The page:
The Lawyer Asia Pacific 150 is the only research report to provide a ranking of the top 100 independent local firms and top 50 global firms in the region. The report offers critical review of some of the fastest growing firms and their strategies, a country-by-country guide to leading legal advisers and legal services market trends, plus exclusive insight into the current business development opportunities in the Asia Pacific. Read more
This year, The Lawyer’s annual ranking of the largest UK law firms by turnover is available as an interactive, digital benchmarking tool. For the first time this will allow you to manipulate each data set against the metrics of your choice.
John Edwards is leaving Sidley & Austin's London office, which he ran for nearly six years, to join Taylor Joynson Garrett in the same week that Stephen Fiamma, managing partner of Jones Day Reavis & Pogue's UK practice, departs for Allen & Overy.
Could the two incidents possibly be related? The last year has seen US firms in London aggressively hiring partners with the promise of big bucks and exciting international work. And the market for good lawyers is overheating as US firms raise their London rates to follow the staggering salaries being paid to New York assistants.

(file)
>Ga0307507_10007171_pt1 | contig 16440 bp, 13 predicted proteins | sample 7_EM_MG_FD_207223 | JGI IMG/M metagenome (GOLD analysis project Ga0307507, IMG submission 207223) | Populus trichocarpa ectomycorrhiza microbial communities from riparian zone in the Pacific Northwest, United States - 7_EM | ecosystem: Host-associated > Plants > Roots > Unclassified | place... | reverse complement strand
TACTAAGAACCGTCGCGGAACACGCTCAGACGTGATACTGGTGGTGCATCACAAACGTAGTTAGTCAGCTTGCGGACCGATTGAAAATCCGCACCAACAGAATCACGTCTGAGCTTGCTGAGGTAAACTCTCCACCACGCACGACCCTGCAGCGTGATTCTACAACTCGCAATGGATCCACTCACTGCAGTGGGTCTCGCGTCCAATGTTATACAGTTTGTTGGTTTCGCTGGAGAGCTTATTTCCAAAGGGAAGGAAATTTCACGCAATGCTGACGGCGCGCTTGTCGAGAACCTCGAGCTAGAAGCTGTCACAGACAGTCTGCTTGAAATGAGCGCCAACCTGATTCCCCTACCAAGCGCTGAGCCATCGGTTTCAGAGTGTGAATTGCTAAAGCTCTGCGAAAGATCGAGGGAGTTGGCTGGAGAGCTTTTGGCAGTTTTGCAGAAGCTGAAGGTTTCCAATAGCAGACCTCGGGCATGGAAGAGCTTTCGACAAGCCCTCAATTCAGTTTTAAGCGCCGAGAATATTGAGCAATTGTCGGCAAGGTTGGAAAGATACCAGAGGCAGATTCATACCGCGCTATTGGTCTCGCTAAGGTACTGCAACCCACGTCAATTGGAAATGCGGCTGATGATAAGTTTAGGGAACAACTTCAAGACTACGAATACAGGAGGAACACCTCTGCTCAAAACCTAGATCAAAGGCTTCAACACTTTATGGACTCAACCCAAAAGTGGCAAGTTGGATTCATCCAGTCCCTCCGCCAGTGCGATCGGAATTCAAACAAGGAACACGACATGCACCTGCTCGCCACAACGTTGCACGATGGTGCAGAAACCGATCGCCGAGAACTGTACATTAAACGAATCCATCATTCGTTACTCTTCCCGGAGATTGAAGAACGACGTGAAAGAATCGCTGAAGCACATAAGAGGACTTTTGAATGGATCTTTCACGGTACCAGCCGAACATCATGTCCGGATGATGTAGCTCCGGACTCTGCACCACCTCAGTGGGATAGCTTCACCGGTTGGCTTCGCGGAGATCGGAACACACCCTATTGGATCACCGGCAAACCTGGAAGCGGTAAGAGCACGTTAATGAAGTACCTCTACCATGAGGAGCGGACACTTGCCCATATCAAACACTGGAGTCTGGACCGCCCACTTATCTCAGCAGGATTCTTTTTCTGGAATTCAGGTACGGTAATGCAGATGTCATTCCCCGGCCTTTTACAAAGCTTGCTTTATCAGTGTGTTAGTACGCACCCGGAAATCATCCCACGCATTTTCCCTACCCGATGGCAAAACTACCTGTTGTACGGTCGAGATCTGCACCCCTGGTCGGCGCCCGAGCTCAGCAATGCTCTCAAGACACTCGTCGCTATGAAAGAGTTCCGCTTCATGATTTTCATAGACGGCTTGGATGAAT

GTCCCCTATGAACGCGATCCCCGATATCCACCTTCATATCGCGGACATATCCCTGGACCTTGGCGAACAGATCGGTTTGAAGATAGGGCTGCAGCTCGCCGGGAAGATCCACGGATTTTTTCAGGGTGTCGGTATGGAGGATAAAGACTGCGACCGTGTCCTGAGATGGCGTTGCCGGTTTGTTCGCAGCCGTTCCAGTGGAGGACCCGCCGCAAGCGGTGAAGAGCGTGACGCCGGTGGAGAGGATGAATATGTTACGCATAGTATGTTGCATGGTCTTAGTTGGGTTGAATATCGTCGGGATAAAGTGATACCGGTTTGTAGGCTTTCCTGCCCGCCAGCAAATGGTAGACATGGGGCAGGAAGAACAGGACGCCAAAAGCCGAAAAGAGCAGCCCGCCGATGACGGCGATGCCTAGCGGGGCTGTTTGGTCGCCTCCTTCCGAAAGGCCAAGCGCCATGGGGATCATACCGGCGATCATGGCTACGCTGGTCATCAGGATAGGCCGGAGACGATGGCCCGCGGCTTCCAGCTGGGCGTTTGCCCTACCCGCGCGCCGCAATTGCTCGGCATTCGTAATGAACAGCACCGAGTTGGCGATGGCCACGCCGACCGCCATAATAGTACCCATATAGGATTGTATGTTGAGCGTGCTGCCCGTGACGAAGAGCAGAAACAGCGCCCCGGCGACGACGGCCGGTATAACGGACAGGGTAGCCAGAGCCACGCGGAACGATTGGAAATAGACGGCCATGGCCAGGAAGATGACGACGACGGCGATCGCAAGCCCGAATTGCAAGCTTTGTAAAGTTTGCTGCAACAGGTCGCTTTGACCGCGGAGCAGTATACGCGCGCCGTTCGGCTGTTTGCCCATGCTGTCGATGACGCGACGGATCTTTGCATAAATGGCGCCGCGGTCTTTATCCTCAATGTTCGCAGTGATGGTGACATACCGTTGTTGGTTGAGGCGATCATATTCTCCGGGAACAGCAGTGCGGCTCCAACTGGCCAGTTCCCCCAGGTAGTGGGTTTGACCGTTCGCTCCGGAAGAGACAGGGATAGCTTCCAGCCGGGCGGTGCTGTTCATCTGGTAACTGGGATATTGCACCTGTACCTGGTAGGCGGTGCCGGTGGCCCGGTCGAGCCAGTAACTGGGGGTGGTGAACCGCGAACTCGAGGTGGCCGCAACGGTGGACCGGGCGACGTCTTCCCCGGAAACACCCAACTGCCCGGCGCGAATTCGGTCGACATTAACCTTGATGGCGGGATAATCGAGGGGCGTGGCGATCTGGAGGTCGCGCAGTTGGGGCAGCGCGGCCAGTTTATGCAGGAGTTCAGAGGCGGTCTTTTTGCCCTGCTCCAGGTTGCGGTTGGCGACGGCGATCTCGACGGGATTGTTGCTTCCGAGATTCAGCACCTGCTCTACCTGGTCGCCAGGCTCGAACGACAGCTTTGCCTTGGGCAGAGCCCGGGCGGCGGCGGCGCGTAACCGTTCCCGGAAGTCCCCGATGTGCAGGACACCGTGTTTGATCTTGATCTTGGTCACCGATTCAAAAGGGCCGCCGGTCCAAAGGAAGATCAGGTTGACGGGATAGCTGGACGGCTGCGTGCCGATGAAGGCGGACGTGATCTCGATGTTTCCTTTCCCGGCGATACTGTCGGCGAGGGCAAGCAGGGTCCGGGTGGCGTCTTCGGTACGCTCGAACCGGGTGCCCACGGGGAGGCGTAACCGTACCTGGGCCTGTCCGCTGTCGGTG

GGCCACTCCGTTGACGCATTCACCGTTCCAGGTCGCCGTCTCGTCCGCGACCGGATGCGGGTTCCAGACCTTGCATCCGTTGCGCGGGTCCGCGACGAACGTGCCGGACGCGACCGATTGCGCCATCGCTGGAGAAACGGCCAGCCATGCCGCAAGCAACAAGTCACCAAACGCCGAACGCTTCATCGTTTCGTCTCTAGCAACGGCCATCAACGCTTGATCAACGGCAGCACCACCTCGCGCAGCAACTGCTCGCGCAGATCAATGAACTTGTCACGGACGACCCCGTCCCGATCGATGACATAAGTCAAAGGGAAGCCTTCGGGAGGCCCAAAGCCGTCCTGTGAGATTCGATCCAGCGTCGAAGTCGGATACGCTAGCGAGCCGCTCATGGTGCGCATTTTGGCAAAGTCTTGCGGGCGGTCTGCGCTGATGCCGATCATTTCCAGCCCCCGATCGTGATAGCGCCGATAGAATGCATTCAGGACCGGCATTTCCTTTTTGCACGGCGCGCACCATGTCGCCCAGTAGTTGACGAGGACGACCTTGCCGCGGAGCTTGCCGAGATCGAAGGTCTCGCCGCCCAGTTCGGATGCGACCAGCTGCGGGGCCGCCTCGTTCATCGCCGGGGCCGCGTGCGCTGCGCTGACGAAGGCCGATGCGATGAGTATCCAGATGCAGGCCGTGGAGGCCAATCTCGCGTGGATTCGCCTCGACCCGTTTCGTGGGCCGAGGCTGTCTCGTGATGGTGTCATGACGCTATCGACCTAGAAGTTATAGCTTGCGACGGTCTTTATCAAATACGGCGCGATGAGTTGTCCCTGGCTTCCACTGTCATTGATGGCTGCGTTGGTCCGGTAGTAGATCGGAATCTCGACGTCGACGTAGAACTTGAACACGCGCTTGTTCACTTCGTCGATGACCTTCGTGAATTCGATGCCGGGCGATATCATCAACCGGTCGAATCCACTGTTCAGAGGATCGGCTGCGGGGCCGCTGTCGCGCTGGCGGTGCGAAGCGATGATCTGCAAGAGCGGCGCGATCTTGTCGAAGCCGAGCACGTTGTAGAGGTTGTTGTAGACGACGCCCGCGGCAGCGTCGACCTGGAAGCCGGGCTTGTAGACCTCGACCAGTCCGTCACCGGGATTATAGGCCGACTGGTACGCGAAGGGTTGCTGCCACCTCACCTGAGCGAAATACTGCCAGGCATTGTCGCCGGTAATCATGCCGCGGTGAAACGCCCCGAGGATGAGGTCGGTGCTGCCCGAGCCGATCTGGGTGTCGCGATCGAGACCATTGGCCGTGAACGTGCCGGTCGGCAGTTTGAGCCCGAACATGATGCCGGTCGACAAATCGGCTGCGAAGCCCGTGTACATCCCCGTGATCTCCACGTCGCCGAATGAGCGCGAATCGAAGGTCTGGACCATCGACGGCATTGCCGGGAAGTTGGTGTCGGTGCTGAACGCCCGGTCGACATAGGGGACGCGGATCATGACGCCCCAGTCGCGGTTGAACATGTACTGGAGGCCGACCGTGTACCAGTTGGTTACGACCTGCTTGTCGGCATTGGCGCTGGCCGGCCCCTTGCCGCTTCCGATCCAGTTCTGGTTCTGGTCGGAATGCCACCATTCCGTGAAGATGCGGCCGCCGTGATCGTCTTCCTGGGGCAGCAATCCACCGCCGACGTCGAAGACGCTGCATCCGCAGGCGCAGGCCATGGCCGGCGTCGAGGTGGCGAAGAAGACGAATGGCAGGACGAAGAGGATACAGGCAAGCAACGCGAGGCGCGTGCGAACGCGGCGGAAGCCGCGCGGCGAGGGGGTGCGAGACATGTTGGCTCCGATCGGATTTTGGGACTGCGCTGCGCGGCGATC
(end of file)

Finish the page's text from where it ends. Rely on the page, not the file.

But the legal world has been rife with rumours of US firm's London offices denied the money and flexibility to build a successful practice in Europe. Their cover was blown in January when Weil Gotshal & Manges' London office lost its founder Maurice Allen and three other partners because Allen felt he was not getting the support he needed from New York.
And now Edwards and the anglophile Fiamma are bucking the trend by joining UK firms. It could just be that, despite the money and glamour attached to some of the US firms, UK firms provide the most stable homes for good lawyers to practise.
That story has not made many headlines, but it is one lawyers should bear in mind.
Whether his decision is right or wrong the Lord Chief Justice, Lord Bingham's ruling that the minimum wage does not apply to pupil barristers sends a negative message to prospective students of the bar.
It illustrates that the bar continues to lag behind solicitors in the rights afforded to its trainees.
While the Bar Council may privately welcome Bingham's decision, the modern bar would do well to show a strong commitment to a culture of rights for all junior members of the profession by disregarding it.